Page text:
Koonse dipped into her pool of artistic friends for the show, which features Margaret Chandler, Kim Hines, Erin Perkins, Shelley Smith, and Michael Wiernicki. While most have had some experience with design in the past, for others, it's their first foray into fashion.
"A lot of them have no fashion background," Koonse says. "They just love clothes, and they're really artistically talented. Making clothing is like their art."
Koonse has the most traditional background in the field, with a degree in fashion design from Stephens College in St. Louis, Mo. She owns the Rose Knot on King Street, a small studio that specializes in custom designs and alterations. She's also helped local designers like Rachel Gordon and Anna Lassiter get started with their lines.
Koonse's small collection boasts an artisanal attention to detail, with handmade stamps marking the fabrics and hand-knit accent pieces. As for the other participants, she kept her guidance simple.
"I just asked them to stay true to themselves and try to push their own design work and create things they've never done before," Koonse says.
Margaret Chandler, a fellow employee at the Rose Knot, worked as an architect until 2009, when she decided to pursue another life path. Her debut collection has a sustainable bent.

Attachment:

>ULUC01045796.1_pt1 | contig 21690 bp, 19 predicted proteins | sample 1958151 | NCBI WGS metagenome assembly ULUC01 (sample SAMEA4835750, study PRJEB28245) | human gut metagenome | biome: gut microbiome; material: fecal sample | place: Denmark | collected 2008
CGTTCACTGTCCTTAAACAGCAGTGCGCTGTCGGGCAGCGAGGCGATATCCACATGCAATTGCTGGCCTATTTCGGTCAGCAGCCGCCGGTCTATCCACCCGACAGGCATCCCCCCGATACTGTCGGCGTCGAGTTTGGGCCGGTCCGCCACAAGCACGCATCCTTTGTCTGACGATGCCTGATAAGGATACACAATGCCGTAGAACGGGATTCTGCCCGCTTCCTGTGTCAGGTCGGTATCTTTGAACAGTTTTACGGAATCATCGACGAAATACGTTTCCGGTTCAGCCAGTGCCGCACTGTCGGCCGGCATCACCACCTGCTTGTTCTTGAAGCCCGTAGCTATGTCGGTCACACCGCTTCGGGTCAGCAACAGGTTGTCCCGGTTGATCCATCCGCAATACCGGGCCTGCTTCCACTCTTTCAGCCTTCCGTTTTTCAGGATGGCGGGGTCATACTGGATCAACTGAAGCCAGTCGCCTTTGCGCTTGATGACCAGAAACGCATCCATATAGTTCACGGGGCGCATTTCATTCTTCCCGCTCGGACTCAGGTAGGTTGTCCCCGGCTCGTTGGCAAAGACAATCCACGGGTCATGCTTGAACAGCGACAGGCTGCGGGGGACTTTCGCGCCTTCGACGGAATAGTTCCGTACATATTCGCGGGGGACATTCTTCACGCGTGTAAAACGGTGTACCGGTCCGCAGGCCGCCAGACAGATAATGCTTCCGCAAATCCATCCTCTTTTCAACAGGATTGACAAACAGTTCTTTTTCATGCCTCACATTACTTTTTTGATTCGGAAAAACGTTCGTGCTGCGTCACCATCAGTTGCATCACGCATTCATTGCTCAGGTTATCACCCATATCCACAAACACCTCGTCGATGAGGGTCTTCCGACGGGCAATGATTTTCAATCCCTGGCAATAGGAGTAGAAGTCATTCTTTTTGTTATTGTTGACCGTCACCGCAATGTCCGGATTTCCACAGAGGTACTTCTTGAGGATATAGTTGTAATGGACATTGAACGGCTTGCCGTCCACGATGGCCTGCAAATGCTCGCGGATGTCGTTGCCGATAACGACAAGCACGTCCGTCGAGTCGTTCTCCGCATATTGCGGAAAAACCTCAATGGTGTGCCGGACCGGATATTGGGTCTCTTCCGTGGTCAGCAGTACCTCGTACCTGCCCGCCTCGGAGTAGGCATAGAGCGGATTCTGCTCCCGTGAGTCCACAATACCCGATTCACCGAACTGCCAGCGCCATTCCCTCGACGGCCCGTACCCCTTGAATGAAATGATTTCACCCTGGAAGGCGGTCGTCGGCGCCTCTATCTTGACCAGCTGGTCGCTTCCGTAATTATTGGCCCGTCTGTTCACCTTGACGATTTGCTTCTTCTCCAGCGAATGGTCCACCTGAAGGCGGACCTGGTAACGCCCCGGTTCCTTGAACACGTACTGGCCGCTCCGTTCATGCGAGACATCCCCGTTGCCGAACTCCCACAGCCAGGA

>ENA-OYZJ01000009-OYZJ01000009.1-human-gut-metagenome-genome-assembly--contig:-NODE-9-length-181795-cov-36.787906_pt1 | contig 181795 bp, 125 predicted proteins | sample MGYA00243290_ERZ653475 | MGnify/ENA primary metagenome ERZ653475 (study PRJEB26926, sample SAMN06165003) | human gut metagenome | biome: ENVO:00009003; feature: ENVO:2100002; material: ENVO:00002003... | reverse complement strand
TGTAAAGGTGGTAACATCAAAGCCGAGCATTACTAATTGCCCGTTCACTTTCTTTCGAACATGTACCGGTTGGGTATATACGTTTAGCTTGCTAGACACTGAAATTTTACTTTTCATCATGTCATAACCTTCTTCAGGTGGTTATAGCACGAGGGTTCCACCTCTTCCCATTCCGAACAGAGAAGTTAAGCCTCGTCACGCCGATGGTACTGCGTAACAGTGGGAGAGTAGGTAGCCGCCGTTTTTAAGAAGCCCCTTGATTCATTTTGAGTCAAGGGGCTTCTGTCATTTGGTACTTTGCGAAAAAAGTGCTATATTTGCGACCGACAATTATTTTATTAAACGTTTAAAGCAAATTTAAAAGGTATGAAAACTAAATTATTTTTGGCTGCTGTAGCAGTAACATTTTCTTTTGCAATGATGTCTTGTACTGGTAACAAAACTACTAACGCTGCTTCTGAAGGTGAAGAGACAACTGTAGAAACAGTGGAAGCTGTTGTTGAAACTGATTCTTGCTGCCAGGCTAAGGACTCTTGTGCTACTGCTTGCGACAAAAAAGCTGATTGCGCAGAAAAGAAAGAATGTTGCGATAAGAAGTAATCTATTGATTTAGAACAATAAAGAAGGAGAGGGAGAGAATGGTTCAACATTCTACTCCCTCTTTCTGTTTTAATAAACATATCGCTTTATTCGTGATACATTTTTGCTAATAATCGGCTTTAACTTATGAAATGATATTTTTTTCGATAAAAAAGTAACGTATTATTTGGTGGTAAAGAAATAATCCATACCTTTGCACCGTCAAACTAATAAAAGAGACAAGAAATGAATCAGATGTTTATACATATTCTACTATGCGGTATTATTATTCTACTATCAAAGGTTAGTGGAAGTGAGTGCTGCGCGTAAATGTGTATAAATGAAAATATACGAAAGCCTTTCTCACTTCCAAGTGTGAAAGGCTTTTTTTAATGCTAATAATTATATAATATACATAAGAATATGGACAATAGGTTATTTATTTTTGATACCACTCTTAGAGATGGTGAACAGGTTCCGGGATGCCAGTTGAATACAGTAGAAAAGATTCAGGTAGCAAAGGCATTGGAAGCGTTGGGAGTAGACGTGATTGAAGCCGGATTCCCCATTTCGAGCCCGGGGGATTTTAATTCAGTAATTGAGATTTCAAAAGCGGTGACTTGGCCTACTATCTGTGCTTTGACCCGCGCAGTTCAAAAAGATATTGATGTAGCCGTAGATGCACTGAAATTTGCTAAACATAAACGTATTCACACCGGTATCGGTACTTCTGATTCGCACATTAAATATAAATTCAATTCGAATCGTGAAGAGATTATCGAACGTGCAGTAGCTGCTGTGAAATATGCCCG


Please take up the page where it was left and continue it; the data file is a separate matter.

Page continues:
"The basis of my collection is that almost all of the materials I've used are recycled," Chandler says. "I got a couple of old wedding dresses at a thrift store, I got a cool old fur at a thrift store that I restored. I cut them all up and am using them in an unexpected manner. It's kind of influenced by '60s science-fiction movies, so there's a lot of crazy psychedelic patterns and colors, and I think the shapes are kind of evocative of it, too."
And there is one stand-out piece that will be hard to miss.
"I'm working on a pair of fur shorts that I'm really excited about," Chandler says. "I've been excited about these fur shorts since November."
Like Michael Wiernicki, Shelley Smith has a background in costume design. The 2009 College of Charleston graduate learned to sew in high school and honed her skills in the college's theater department. Her avant-garde collection was inspired by a trip to the mountains, particularly cave and rock formations and the lines found in nature.
"My stuff is for the most part pretty wearable, and then I have some really dramatic sculptural pieces, whether they're collars or shoulder pieces," Smith says. "I like to play around with the silhouette."
While the participants' unique creations are sure to set this show apart, the unconventional setting — the airy, two-story City Gallery overlooking the harbor — is intended to take things to another level.
"We all want to put on a fashion show that's nontraditional, so we purposely picked a venue that's not going to have a straight catwalk," Koonse says. "We want the audience to fill up the space, they can sit or stand, wherever they want. They can walk around during this show, and the models are going to weave their way through the audience. The whole point is that the audience has to be really patient and wait for the model ... We wanted to do something that was a little slower paced, more artful."